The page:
Overall, I recommend reading Memorial: The Mystery of Mary of Bethany with the caveat that the author has included her own embellishments into the scriptural text that may or may not be true.  Mary of Bethany stands out in Scripture because of her faith.  At times faith may be weakened, but it gets the victory, growing up in the full assurance of Christ, who is both the Author and Finisher of faith, (LBCF Chap. 14, para. 3).

Full Disclosure: I received a free copy of this book in exchange for an honest review.

Monday, May 5, 2014

Spurgeon on Cremation

In preparation for my next book review, I'm reading a sermon from Sermons on Women of the Bible by Charles Spurgeon.  The sixth sermon under 'Women of the New Testament' is titled 'Mary of Bethany: To Lovers of Jesus--An Example.'  In this sermon Pastor Spurgeon discusses the beauty of Mary's action when she anointed the head of Jesus with very precious spikenard, (Mark 14:3).

As I came to the end of the sermon, the topic of cremation took me by surprise, (pp. 274-75):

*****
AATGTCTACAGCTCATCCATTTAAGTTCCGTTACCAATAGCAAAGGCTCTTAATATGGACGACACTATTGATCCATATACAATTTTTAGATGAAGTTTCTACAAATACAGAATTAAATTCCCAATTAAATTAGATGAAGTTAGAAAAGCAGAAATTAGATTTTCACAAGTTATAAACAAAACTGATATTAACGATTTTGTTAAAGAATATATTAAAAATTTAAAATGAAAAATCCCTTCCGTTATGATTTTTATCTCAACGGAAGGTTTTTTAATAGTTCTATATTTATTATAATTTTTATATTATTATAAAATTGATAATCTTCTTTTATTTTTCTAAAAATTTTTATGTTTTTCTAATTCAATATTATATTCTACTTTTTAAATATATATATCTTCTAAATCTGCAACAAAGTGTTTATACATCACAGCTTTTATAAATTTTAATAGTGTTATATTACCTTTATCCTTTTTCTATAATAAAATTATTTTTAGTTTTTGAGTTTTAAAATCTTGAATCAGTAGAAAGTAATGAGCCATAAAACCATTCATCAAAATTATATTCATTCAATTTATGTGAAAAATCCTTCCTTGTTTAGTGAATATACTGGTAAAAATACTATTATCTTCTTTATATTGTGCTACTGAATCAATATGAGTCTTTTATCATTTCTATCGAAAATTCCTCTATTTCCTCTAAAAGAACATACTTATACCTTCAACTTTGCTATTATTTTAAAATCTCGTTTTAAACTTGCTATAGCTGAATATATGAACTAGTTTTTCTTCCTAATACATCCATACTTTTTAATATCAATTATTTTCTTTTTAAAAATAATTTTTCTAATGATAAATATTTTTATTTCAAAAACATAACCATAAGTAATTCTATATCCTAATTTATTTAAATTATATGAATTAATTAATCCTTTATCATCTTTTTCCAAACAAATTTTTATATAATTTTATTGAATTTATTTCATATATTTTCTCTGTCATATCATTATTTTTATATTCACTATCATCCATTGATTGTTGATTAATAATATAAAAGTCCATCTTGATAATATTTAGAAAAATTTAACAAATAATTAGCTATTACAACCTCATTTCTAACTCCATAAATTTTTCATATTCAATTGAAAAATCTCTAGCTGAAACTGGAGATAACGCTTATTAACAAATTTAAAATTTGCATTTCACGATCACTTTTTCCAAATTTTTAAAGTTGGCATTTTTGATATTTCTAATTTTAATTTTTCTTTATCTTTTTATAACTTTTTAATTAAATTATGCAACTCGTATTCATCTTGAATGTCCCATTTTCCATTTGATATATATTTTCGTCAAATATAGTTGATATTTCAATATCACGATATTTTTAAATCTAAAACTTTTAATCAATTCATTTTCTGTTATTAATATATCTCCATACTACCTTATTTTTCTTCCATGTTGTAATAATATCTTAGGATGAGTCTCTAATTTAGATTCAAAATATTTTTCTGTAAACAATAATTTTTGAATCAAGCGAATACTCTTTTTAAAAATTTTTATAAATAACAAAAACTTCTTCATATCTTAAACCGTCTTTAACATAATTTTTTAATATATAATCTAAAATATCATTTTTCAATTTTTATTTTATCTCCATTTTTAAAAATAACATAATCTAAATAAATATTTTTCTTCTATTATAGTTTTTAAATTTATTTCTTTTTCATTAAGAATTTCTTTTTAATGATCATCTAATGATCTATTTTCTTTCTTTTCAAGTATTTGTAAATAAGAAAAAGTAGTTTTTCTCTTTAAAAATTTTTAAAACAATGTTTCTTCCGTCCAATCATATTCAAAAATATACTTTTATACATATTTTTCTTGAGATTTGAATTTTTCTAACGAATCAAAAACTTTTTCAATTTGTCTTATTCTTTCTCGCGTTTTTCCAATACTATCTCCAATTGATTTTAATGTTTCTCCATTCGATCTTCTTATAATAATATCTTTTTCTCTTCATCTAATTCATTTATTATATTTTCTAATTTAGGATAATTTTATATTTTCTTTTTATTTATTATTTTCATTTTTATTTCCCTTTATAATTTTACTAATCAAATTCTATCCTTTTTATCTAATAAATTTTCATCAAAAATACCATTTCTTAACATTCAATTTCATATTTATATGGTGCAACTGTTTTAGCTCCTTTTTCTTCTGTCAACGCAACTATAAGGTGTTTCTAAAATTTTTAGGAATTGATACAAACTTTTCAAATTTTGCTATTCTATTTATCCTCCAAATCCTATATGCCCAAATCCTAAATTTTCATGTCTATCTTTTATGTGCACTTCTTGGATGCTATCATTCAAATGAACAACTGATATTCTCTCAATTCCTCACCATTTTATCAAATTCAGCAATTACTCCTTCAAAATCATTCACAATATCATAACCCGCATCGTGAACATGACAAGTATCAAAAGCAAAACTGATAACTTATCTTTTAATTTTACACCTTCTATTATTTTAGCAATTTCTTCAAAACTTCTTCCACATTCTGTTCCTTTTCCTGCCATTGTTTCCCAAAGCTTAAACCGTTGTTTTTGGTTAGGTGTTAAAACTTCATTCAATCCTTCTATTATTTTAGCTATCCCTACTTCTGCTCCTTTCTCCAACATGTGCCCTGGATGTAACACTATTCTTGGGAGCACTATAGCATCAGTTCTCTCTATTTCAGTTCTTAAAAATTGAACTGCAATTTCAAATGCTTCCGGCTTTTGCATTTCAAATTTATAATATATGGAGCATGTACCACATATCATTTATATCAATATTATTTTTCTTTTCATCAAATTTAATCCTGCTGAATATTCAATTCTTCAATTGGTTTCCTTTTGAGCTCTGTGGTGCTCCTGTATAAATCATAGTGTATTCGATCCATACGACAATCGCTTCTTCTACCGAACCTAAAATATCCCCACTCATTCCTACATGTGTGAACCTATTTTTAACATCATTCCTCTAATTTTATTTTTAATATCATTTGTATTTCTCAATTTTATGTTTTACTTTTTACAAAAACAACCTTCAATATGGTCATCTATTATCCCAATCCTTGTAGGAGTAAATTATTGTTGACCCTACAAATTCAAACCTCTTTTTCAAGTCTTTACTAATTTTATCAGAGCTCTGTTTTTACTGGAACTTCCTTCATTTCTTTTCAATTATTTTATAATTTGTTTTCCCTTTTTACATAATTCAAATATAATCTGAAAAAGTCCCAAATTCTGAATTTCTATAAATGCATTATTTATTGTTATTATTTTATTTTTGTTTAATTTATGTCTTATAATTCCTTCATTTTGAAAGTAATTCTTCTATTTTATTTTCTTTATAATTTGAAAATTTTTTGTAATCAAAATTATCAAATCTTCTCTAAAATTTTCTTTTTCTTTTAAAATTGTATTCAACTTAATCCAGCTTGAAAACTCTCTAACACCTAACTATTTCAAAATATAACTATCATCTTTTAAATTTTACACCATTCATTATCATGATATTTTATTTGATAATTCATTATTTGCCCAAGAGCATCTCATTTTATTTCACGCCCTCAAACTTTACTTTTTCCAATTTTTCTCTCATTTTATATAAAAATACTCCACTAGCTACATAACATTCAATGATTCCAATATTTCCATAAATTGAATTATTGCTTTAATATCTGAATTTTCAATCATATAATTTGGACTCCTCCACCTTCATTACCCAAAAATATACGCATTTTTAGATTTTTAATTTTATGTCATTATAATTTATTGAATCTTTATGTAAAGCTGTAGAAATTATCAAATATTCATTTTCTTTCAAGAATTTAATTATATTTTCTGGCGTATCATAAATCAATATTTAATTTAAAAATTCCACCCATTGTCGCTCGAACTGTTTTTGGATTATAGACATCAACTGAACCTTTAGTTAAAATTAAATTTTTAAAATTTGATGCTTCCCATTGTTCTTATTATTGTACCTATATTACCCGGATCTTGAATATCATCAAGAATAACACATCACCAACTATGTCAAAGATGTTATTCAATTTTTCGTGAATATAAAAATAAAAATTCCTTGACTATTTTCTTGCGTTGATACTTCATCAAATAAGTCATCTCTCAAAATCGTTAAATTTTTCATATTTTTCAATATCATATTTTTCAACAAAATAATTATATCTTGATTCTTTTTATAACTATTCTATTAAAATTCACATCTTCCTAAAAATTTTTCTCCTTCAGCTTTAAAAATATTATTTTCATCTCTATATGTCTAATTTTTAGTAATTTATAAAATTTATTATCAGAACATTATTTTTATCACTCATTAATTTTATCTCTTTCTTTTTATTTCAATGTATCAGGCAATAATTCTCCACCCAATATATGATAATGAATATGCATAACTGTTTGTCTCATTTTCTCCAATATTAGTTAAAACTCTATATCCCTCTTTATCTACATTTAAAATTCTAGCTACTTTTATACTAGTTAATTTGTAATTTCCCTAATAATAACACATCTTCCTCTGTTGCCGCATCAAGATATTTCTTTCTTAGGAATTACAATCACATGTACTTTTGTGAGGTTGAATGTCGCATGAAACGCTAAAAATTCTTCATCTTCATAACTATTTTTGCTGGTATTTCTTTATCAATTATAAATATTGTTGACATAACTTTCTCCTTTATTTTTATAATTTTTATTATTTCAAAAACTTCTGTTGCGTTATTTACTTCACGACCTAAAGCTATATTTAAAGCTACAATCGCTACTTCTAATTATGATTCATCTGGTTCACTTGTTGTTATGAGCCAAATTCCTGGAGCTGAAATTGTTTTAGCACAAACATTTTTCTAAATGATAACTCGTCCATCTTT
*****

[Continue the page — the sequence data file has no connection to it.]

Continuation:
"The seventh beauty, to my mind, is this:  you may think it a little far-fetched, but I cannot help mentioning it, for it touches my heart.  I believe that Mary had in this anointing of the Savior some little glimpse of his resurrection from the dead, and of his after existence.

For I would ask of you--Why do nations at all embalm their dead?  Why not consume them in the fire?  A mysterious something makes the ordinary Christian man shudder at the thought of cremation. That must surely be an acquired taste: unsophisticated nature does not court the furnace or covet the flame; we prefer to lie beneath the green hillock with our fathers."
The Prince of Preachers does not covet the flame, but prefers burial; this is my preference as well.

"But Jesus said unto him, Follow me; and let the dead bury their dead," (Matt. 8:22).